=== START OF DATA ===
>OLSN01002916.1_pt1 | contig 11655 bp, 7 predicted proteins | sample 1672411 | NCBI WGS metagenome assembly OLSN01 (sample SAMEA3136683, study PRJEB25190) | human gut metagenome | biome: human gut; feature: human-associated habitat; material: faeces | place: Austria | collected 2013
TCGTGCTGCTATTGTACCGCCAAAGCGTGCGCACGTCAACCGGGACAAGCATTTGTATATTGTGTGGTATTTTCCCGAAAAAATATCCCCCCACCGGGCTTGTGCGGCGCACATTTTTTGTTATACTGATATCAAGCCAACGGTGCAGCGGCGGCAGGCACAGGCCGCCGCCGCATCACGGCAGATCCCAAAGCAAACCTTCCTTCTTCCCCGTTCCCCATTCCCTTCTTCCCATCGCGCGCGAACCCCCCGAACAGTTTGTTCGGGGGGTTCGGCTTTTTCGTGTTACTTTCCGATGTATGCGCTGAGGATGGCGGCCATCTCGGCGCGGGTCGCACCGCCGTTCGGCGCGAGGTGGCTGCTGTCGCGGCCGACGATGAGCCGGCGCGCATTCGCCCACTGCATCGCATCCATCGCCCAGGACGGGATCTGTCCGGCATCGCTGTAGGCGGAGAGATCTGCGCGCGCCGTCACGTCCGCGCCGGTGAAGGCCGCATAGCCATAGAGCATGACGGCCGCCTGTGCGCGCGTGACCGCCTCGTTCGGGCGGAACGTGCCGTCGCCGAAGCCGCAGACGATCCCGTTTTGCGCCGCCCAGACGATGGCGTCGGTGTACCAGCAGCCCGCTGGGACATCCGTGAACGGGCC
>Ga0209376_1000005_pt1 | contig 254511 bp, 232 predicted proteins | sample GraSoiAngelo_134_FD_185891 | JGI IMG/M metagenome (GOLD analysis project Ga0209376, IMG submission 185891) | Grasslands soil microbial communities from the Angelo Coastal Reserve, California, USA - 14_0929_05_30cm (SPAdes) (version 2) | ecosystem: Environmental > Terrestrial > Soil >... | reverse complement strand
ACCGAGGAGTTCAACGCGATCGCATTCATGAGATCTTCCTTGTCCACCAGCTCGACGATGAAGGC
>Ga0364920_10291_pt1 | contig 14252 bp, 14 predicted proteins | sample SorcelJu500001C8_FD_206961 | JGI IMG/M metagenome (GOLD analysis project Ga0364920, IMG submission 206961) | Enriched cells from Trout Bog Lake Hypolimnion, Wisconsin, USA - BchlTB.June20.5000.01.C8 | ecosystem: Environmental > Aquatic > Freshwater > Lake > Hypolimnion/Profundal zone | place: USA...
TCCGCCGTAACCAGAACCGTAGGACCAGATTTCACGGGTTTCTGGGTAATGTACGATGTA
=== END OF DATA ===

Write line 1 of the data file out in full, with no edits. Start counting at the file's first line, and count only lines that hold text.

>OLSN01002916.1_pt1 | contig 11655 bp, 7 predicted proteins | sample 1672411 | NCBI WGS metagenome assembly OLSN01 (sample SAMEA3136683, study PRJEB25190) | human gut metagenome | biome: human gut; feature: human-associated habitat; material: faeces | place: Austria | collected 2013